Carlyle House

How people kicked it (i.e., the bucket) old-school

October 25, 2012

Every year, the Carlyle House gets all gussied up for Halloween.

How does a nouveau riche Scottish immigrant in Colonial Alexandria tell the world he’s arrived? By building a giant stone house when everyone else is still using wood or brick. That’s what John Carlyle did, though locals didn’t know how to build with stone, so it took three years. Today, the home is restored to something like its former glory, with period furniture and decor.

See the room where, some historians argue, the American Revolution was born, or at least given a shove. In 1755, British Gen. Edward Braddock met with five Colonial governors at the Carlyle House, where he pushed the idea of taxing the colonies to pay for the ongoing French and Indian War (i.e., taxation without representation).

On Halloween, the Carlyle House hosts its annual re-enactment of John Carlyle’s 1780 funeral. Learn about Colonial mourning practices, hear some bagpiping and join a procession to his grave!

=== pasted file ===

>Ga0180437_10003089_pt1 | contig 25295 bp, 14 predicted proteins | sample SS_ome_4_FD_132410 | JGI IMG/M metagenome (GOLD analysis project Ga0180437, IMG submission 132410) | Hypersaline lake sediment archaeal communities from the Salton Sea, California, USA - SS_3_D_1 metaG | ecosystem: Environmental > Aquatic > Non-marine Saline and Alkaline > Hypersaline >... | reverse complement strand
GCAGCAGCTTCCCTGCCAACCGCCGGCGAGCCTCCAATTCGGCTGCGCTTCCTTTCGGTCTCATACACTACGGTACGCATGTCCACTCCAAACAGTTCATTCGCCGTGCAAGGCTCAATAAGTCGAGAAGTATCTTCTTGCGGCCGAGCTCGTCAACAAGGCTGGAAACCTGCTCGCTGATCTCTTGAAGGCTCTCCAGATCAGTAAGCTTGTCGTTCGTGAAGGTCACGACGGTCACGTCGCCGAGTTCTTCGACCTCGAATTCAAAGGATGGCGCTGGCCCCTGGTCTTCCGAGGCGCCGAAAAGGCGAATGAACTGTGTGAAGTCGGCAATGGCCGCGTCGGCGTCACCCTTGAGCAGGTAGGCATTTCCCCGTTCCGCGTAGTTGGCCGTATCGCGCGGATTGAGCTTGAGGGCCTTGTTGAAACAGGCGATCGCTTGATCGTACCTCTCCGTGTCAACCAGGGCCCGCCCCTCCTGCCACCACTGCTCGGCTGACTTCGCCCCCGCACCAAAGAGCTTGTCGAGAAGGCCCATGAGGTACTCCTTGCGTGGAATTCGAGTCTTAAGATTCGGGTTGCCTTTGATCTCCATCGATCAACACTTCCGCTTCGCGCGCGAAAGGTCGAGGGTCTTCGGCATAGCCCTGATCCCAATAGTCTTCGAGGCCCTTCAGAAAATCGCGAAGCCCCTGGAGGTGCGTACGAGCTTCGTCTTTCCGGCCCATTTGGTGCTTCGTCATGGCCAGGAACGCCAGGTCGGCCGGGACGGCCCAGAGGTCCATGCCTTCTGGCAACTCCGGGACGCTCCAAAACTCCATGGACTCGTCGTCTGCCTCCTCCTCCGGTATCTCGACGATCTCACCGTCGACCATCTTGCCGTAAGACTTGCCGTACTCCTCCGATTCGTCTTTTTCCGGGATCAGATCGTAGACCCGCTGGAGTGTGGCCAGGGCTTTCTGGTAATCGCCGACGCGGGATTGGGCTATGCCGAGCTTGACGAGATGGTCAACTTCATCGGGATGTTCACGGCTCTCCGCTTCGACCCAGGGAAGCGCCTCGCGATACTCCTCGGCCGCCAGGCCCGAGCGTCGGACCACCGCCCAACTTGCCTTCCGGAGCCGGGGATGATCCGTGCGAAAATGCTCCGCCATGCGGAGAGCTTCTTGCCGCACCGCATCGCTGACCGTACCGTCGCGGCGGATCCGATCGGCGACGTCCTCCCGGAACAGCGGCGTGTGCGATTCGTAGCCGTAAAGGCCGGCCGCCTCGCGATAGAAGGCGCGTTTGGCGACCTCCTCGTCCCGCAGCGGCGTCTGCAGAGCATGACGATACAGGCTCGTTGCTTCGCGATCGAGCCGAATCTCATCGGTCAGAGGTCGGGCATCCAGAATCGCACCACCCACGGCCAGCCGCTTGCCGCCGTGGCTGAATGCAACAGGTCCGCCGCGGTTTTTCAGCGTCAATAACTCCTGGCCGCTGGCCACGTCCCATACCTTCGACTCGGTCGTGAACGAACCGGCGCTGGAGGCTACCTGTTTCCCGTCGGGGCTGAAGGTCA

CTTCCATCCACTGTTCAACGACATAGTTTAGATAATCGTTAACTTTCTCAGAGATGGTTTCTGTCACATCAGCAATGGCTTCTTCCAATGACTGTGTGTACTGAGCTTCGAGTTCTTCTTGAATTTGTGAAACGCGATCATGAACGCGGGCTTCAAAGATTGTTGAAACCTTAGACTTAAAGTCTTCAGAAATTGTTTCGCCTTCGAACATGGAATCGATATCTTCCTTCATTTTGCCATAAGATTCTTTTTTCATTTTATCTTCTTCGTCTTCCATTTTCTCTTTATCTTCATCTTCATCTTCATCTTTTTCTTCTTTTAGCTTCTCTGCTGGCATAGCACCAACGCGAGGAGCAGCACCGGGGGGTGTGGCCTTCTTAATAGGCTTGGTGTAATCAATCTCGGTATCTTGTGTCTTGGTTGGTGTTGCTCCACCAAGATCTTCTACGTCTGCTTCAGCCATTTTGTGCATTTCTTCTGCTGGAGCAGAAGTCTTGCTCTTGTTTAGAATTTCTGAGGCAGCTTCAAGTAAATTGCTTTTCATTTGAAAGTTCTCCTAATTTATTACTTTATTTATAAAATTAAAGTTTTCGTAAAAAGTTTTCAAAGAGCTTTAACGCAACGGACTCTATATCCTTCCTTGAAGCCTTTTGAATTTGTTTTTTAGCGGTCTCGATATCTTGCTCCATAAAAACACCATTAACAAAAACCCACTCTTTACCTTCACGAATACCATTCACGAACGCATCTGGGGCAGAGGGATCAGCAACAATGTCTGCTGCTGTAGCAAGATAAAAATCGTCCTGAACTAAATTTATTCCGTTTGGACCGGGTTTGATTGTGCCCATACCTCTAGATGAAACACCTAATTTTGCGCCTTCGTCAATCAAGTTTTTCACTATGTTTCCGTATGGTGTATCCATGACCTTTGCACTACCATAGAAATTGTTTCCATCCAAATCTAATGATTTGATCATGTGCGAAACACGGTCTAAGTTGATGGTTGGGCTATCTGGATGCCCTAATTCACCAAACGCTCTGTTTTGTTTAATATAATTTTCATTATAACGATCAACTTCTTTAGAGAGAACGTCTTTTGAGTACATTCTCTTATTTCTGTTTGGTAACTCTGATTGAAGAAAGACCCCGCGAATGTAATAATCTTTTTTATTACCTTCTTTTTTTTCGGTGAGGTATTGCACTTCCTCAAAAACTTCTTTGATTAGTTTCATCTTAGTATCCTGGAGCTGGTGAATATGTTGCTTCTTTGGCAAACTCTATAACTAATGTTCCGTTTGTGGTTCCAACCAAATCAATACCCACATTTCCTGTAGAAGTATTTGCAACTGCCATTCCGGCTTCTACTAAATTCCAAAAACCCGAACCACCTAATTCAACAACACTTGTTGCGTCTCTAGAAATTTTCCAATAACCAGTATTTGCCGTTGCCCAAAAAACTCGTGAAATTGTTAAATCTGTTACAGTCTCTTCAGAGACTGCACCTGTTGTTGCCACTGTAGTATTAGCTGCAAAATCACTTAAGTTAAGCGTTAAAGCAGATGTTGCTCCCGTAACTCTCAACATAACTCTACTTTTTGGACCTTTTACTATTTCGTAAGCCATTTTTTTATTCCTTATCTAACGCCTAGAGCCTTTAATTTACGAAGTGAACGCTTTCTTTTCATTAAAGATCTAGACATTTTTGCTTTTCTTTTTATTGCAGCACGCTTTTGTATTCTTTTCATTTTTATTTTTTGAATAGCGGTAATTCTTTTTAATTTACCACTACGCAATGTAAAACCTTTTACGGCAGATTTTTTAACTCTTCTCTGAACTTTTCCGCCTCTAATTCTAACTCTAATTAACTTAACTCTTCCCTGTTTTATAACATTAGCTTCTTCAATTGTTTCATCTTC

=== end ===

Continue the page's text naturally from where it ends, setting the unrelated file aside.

Carlyle House, 121 N. Fairfax St., Alexandria; 703-549-2997.

Did You Know?

›› Gen. Edward Braddock didn’t just want to tax the colonies — he was also a philandering jerk, according to John Carlyle. He “abused [my] home and furnishings” and was “too fond of his passions, women and wine,” Carlyle wrote in a letter.

›› In 1906, the Carlyle House’s caretaker claimed he found a plaster-encased body buried in the cellar. Scholars fought over whether the find was authentic until someone finally punched a hole in the thing and found only rags.

›› In the 1970s, restoration workers found a dead cat at the base of one of the chimneys, interred there when the home was built. Burying a cat below your house allegedly protected you from evil spirits and witchcraft.

Learn More! Explore D.C., a free iPhone app from The Washington Post, is a guide to the city’s attractions, big and small. Download it today from the App Store.

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Stephen M. Deusner · October 25, 2012